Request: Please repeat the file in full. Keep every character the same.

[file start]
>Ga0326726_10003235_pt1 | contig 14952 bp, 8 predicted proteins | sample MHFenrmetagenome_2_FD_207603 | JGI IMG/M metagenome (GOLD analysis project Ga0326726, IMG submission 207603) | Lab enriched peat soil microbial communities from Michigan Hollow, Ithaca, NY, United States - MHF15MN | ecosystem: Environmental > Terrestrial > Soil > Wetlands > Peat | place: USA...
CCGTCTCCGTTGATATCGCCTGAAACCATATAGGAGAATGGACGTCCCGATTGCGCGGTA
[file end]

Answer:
>Ga0326726_10003235_pt1 | contig 14952 bp, 8 predicted proteins | sample MHFenrmetagenome_2_FD_207603 | JGI IMG/M metagenome (GOLD analysis project Ga0326726, IMG submission 207603) | Lab enriched peat soil microbial communities from Michigan Hollow, Ithaca, NY, United States - MHF15MN | ecosystem: Environmental > Terrestrial > Soil > Wetlands > Peat | place: USA...
CCGTCTCCGTTGATATCGCCTGAAACCATATAGGAGAATGGACGTCCCGATTGCGCGGTA